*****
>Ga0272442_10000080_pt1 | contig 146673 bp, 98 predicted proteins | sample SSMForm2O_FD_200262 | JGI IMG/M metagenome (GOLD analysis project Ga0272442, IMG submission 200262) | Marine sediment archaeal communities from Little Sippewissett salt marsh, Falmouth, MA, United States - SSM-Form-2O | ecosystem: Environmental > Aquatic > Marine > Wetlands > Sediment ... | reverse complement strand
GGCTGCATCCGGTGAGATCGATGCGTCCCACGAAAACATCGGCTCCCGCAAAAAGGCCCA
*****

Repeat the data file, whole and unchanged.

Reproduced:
>Ga0272442_10000080_pt1 | contig 146673 bp, 98 predicted proteins | sample SSMForm2O_FD_200262 | JGI IMG/M metagenome (GOLD analysis project Ga0272442, IMG submission 200262) | Marine sediment archaeal communities from Little Sippewissett salt marsh, Falmouth, MA, United States - SSM-Form-2O | ecosystem: Environmental > Aquatic > Marine > Wetlands > Sediment ... | reverse complement strand
GGCTGCATCCGGTGAGATCGATGCGTCCCACGAAAACATCGGCTCCCGCAAAAAGGCCCA